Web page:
More information about El Salvador is available on the El Salvador Page and from other Department of State publications and other sources listed at the end of this fact sheet.
U.S.-EL SALVADOR RELATIONS
The United States established diplomatic relations with El Salvador in 1863 following its independence from Spain and the later dissolution of a federation of Central American states. Post independence, the country saw a mix of revolutions, democracy, and a 1980-1992 civil war. After the signing of peace accords in 1992, the Salvadorans have consolidated their democracy through an uninterrupted chain of elected governments. The United States and El Salvador share a strong commitment to democracy, rule of law, and inclusive economic development. The United States is also home to more than two million Salvadoran immigrants.
El Salvador is working to reduce the threats posed by transnational criminal organizations and gangs, but endemic crime, corruption, and impunity threaten its progress by undermining the legitimacy of state institutions and impeding economic growth.
U.S. Assistance to El Salvador
U.S. foreign assistance to El Salvador invests in citizen security, governance, and economic growth to discourage illegal immigration, improve government services, increase transparency, fight corruption, and support repatriation and reintegration efforts.
Bilateral Economic Relations
The United States and El Salvador are parties to the U.S.-Central America-Dominican Republic Free Trade Agreement (CAFTA-DR), which aims to facilitate trade and investment and enhance regional integration by eliminating tariffs, opening markets, reducing barriers to services, and promoting transparency. CAFTA-DR contains a chapter on investment with commitments similar to those found in investment treaties the United States typically negotiates on a bilateral basis. More than 200 U.S. companies have established either a permanent commercial presence in El Salvador or work through representative offices in the country. U.S. exports to El Salvador consist primarily of fuel products, aircraft, equipment, cereals (yellow corn, rice, and wheat), soybeans, and cotton. U.S. imports from El Salvador include apparel (77 percent) and agricultural products (coffee, tea, and sugars). Remittances from Salvadorans working in the United States make up 21 percent of El Salvador’s GDP. The United States has a trade surplus with El Salvador, with exports to El Salvador in 2018 exceeding imports by $907 million.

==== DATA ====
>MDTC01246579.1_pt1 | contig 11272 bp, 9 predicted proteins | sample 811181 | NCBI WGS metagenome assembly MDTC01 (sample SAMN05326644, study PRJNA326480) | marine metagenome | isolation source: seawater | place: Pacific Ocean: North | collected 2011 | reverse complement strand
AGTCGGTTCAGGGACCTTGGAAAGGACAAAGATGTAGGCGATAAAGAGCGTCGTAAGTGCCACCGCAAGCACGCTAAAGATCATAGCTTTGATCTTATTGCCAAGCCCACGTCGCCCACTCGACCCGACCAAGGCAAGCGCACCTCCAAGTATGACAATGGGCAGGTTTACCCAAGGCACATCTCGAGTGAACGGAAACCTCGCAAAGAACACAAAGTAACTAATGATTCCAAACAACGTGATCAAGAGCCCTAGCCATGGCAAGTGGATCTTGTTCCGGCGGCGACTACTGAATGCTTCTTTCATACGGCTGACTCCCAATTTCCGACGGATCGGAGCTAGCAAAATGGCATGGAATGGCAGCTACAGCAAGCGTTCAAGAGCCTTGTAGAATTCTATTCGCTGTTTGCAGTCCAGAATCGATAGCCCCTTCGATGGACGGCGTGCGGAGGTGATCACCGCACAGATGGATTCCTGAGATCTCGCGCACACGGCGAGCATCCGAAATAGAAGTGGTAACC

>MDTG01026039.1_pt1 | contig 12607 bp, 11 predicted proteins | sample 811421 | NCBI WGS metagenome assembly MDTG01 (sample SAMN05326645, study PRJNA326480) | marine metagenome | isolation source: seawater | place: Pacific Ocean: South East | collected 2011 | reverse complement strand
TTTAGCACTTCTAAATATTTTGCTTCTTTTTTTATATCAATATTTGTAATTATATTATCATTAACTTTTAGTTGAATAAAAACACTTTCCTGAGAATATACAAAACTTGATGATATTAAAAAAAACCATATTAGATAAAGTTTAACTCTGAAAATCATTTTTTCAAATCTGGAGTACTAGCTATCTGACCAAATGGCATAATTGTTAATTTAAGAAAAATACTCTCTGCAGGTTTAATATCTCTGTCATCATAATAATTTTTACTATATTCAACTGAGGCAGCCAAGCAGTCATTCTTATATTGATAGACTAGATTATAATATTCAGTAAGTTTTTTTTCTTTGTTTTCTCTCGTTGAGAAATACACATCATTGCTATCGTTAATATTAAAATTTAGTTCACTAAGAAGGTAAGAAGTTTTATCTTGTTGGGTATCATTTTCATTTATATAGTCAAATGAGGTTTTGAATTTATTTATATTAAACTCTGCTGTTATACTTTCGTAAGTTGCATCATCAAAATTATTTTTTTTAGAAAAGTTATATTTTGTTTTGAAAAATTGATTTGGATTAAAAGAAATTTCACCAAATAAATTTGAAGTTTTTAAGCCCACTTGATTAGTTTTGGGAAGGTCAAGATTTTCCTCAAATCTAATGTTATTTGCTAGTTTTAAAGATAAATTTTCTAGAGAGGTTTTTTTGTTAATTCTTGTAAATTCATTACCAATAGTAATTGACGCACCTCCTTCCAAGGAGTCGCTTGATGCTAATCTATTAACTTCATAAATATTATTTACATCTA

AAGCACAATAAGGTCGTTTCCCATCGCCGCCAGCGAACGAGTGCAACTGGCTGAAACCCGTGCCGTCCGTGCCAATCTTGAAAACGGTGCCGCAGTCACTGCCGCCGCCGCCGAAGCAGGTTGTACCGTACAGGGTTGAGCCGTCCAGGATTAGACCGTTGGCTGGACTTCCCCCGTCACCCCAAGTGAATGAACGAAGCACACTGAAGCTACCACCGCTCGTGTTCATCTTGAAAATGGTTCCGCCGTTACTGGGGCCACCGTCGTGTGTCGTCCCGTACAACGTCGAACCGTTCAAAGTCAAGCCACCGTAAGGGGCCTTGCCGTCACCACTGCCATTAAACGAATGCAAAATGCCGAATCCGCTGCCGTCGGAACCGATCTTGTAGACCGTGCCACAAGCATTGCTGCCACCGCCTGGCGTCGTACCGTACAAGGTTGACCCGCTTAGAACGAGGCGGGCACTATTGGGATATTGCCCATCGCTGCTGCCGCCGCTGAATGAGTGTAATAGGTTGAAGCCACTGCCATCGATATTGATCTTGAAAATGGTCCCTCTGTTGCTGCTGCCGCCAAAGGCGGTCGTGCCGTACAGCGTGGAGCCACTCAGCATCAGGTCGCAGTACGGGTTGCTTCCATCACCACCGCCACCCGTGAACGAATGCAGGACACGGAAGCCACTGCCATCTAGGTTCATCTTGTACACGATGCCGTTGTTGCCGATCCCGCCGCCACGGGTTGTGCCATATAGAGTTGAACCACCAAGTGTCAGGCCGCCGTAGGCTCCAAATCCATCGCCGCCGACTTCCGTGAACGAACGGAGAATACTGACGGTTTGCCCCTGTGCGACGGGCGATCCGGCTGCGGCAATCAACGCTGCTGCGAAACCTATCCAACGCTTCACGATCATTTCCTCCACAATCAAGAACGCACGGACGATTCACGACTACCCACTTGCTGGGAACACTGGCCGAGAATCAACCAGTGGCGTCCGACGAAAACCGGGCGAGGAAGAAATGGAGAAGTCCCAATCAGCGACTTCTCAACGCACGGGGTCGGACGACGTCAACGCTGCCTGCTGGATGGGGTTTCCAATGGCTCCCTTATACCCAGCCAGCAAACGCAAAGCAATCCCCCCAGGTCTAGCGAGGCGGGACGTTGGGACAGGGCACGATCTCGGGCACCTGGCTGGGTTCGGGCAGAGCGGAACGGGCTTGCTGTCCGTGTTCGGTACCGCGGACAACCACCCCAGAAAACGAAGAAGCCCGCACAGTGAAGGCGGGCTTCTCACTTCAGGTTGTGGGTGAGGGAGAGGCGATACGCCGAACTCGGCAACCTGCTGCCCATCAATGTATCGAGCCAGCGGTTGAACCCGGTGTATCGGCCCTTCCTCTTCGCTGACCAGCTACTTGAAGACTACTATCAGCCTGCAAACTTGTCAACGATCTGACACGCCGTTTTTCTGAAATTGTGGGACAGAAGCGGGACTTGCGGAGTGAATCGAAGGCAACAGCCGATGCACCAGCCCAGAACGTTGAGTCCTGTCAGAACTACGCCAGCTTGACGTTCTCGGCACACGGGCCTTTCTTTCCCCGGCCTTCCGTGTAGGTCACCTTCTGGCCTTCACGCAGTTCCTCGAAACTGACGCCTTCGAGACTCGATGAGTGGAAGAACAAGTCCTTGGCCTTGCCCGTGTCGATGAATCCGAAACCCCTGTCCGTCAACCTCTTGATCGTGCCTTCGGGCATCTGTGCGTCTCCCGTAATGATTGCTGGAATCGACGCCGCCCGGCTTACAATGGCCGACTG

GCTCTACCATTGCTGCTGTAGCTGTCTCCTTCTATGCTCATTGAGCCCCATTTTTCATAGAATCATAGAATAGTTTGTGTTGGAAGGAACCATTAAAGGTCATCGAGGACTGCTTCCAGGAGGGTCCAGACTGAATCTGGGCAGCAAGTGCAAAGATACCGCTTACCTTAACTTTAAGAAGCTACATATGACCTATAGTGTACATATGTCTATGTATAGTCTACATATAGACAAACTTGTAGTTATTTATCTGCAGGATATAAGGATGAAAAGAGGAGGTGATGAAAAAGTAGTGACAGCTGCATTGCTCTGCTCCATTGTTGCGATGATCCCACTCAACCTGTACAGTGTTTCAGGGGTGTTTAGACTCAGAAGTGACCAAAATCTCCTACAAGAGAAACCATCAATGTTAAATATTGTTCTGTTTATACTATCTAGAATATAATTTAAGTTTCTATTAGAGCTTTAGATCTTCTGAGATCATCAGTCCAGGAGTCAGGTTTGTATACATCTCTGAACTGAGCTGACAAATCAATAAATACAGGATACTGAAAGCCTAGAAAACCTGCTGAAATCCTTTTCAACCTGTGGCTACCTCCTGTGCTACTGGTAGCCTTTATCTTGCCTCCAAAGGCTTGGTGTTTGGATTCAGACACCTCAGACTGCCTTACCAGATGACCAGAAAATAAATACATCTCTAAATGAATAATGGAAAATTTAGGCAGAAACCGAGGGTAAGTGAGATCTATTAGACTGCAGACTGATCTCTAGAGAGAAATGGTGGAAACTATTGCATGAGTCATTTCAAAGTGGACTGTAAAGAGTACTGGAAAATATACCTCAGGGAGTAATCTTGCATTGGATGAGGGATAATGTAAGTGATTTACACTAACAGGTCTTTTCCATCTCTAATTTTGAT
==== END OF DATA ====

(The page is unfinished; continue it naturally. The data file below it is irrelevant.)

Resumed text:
El Salvador’s Membership in International Organizations
El Salvador and the United States belong to a number of the same international organizations, including the United Nations, Organization of American States, International Monetary Fund, World Bank, Inter-American Development Bank, World Trade Organization, and Community of Democracies.
Principal U.S. embassy officials are listed in the Department’s Key Officers List.
El Salvador maintains an embassy in the United States at 1400 16th Street NW, Washington, DC, 20036 (tel: 202-595-7500).
More information about El Salvador is available from the Department of State and other sources, some of which are listed here:
CIA World Factbook El Salvador Page
USAID El Salvador Page
History of U.S. Relations With El Salvador
Office of the U.S. Trade Representative Countries Page
U.S. Census Bureau Foreign Trade Statistics
Export.gov International Offices Page
Millennium Challenge Corporation: El Salvador
Library of Congress Country Studies